Plus: New Use of Donor Tissue for Research, Drug Development, and Retinal Transplantation in the Future
Several unique procedures and technical applications have been designed, tested, and refined in order to capture transretinal recordings from dissected retina taken from adult human donor eyes. In the near future, OcuScience will be starting a business focused on processing human donor retina for research, testing, and investigating retinal transplantation. To be successful, we will need to partner with the best organizations to build the business, infrastructure, and relationships that will give us the resources and knowledge to maximize the benefits to humankind. The potential of this new technology is huge. We need the support of many organizations.
Neuroscience and Vision Researchers
We have identified the critical methods needed to capture retina function in adult donor human eyes, and now have an established methodology which can be further improved by additional intellectual property introductions. In particular, we have a means to sustain the retina in transport with a specialized device, a unique dissection method that reliably yields a region specific response, and a proven transretinal recording system that is unique in controlling multivariable influences on the data including electromagnetic noise, continuous nutrient perfusion, regulated physiological tissue support (temperature, perfusion rate and pH), and control of input electrode impedance. The nutrient solution may be augmented with various chemicals which assist in preserving the function and tissue integrity.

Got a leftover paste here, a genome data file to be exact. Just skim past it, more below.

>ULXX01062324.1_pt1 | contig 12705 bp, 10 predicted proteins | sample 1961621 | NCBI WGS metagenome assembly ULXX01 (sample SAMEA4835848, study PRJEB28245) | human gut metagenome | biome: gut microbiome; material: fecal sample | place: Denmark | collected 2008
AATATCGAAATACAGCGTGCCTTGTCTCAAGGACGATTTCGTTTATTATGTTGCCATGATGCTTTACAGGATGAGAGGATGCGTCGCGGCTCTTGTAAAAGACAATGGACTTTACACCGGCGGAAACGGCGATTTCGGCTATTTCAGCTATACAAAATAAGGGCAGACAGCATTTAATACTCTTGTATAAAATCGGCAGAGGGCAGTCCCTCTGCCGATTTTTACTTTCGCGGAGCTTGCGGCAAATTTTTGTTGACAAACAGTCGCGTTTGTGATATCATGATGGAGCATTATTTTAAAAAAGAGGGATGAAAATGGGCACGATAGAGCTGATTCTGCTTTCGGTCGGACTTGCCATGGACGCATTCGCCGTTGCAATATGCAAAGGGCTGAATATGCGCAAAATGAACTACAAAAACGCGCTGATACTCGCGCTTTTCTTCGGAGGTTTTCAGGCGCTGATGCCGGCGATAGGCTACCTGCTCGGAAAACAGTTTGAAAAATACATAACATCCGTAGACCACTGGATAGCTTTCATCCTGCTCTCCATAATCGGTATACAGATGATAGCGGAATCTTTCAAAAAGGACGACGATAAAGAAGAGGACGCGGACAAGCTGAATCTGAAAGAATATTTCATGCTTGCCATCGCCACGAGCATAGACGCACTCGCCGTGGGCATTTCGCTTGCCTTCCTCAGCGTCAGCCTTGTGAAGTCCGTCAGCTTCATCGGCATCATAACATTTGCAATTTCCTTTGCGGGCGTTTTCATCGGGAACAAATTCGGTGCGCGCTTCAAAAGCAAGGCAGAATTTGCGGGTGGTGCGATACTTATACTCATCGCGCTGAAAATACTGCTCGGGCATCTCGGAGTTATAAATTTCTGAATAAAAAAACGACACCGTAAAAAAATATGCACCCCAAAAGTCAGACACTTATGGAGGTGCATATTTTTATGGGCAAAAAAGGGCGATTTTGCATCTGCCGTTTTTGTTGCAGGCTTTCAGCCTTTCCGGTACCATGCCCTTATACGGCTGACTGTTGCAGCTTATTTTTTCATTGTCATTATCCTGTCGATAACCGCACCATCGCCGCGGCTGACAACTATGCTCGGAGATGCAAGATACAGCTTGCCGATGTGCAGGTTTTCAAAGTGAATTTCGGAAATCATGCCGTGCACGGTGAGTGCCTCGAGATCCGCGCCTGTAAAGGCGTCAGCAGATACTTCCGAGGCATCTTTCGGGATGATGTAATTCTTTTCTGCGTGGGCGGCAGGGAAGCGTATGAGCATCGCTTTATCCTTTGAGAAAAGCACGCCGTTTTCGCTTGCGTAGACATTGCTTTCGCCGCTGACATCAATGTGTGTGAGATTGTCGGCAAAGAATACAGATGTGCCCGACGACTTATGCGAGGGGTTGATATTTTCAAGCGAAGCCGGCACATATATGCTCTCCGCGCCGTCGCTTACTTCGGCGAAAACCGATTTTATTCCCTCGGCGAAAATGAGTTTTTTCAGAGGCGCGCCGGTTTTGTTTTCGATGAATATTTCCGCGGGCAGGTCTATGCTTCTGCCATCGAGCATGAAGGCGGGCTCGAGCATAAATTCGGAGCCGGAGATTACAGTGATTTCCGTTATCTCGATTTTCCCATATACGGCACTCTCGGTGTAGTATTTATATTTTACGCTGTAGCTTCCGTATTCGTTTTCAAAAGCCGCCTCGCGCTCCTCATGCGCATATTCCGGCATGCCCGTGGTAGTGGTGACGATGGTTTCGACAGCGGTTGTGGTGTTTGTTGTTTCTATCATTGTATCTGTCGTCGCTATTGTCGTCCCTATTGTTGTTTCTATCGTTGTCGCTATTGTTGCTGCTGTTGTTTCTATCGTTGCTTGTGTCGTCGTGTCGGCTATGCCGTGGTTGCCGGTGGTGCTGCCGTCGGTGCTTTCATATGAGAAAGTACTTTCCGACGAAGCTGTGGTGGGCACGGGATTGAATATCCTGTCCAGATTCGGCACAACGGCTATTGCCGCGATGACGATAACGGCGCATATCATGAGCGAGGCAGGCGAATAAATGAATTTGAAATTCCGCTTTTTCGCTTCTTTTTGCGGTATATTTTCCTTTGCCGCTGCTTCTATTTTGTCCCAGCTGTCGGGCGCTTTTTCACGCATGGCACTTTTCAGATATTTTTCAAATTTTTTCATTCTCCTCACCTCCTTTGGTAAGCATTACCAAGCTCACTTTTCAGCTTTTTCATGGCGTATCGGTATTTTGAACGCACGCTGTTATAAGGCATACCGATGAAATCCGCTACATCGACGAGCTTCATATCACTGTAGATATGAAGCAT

Are you interested in our unique new methods and transretinal recording system? Would our system benefit your research lab?
Visit the Journal of Visualized Experiments for Access to an Instructional Video About Our Ex Vivo Technology.
Our system promises to be a novel drug development tool using our unique adult human donor tissue model, and may become a significant improvement in testing pharmaceuticals for toxicology and pharmacological effects. A significant advantage of our technology is our ability to test actual human disease models such as Age-related Macular Degeneration (AMD), Diabetic Retinopathy, Retinitis Pigmentosa, hereditary diseases, and nearly all disease states that are known to affect electrophysiology of photoreceptors, glial cells, ganglion cells, as well as the associated neurotransmission.
Since the eyes are the window to the brain, we can see the effects of drugs, not only on the retina, but also the central nervous system. The implications for advancing ophthalmic and neurological drug testing using human donor tissue are huge. We are uniquely positioned to deliver a novel service to pharmaceutical companies using the retina as a biosensor. Our system will potentially better predict safety and efficacy prior to living human clinical trials. By using ex vivo retinal ERG responses, we will now have a closer analogy to a living human. Drug effect can be tested in human retina tissue before being put in a living human.